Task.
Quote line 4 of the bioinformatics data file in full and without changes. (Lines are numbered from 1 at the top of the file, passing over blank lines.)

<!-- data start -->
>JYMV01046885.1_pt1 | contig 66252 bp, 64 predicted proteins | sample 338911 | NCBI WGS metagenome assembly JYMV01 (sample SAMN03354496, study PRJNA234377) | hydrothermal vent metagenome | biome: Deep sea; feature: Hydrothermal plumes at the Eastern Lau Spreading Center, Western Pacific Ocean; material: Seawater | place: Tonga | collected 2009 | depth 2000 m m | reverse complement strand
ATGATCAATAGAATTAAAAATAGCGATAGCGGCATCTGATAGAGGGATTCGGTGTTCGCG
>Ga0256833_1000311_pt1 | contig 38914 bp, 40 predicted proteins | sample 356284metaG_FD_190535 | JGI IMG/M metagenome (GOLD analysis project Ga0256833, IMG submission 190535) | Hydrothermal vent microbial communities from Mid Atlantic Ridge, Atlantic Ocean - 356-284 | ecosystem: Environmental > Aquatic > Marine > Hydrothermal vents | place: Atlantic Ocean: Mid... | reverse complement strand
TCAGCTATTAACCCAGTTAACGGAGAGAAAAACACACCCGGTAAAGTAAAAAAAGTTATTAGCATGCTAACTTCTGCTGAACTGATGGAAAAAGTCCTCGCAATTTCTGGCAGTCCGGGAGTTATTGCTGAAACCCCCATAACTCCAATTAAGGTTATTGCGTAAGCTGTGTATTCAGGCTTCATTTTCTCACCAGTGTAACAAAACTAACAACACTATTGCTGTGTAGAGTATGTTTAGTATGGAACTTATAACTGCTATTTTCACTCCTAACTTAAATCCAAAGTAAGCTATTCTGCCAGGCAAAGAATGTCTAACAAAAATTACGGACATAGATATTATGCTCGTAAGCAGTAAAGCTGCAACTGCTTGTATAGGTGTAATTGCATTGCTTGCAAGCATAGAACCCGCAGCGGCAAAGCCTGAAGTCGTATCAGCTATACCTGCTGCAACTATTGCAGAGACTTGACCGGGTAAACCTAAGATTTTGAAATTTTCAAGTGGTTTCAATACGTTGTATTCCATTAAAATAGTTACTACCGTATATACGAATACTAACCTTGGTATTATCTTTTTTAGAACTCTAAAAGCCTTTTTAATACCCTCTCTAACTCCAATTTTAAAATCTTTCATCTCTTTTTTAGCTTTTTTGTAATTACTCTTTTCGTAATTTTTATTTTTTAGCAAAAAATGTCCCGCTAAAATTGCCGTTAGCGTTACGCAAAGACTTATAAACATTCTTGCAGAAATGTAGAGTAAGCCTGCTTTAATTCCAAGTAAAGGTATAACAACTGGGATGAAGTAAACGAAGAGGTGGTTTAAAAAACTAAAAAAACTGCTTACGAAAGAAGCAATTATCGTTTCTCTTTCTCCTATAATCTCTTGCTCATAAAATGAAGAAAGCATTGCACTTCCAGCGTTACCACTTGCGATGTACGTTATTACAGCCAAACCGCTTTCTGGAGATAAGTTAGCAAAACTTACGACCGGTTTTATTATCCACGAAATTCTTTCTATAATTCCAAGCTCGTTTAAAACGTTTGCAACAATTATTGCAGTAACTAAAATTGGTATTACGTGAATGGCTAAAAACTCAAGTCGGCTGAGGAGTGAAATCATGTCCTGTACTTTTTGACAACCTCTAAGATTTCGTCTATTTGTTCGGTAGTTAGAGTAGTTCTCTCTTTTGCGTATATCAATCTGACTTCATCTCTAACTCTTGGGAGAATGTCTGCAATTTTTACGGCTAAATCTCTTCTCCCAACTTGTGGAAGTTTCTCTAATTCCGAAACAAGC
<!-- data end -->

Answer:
TCAGCTATTAACCCAGTTAACGGAGAGAAAAACACACCCGGTAAAGTAAAAAAAGTTATTAGCATGCTAACTTCTGCTGAACTGATGGAAAAAGTCCTCGCAATTTCTGGCAGTCCGGGAGTTATTGCTGAAACCCCCATAACTCCAATTAAGGTTATTGCGTAAGCTGTGTATTCAGGCTTCATTTTCTCACCAGTGTAACAAAACTAACAACACTATTGCTGTGTAGAGTATGTTTAGTATGGAACTTATAACTGCTATTTTCACTCCTAACTTAAATCCAAAGTAAGCTATTCTGCCAGGCAAAGAATGTCTAACAAAAATTACGGACATAGATATTATGCTCGTAAGCAGTAAAGCTGCAACTGCTTGTATAGGTGTAATTGCATTGCTTGCAAGCATAGAACCCGCAGCGGCAAAGCCTGAAGTCGTATCAGCTATACCTGCTGCAACTATTGCAGAGACTTGACCGGGTAAACCTAAGATTTTGAAATTTTCAAGTGGTTTCAATACGTTGTATTCCATTAAAATAGTTACTACCGTATATACGAATACTAACCTTGGTATTATCTTTTTTAGAACTCTAAAAGCCTTTTTAATACCCTCTCTAACTCCAATTTTAAAATCTTTCATCTCTTTTTTAGCTTTTTTGTAATTACTCTTTTCGTAATTTTTATTTTTTAGCAAAAAATGTCCCGCTAAAATTGCCGTTAGCGTTACGCAAAGACTTATAAACATTCTTGCAGAAATGTAGAGTAAGCCTGCTTTAATTCCAAGTAAAGGTATAACAACTGGGATGAAGTAAACGAAGAGGTGGTTTAAAAAACTAAAAAAACTGCTTACGAAAGAAGCAATTATCGTTTCTCTTTCTCCTATAATCTCTTGCTCATAAAATGAAGAAAGCATTGCACTTCCAGCGTTACCACTTGCGATGTACGTTATTACAGCCAAACCGCTTTCTGGAGATAAGTTAGCAAAACTTACGACCGGTTTTATTATCCACGAAATTCTTTCTATAATTCCAAGCTCGTTTAAAACGTTTGCAACAATTATTGCAGTAACTAAAATTGGTATTACGTGAATGGCTAAAAACTCAAGTCGGCTGAGGAGTGAAATCATGTCCTGTACTTTTTGACAACCTCTAAGATTTCGTCTATTTGTTCGGTAGTTAGAGTAGTTCTCTCTTTTGCGTATATCAATCTGACTTCATCTCTAACTCTTGGGAGAATGTCTGCAATTTTTACGGCTAAATCTCTTCTCCCAACTTGTGGAAGTTTCTCTAATTCCGAAACAAGC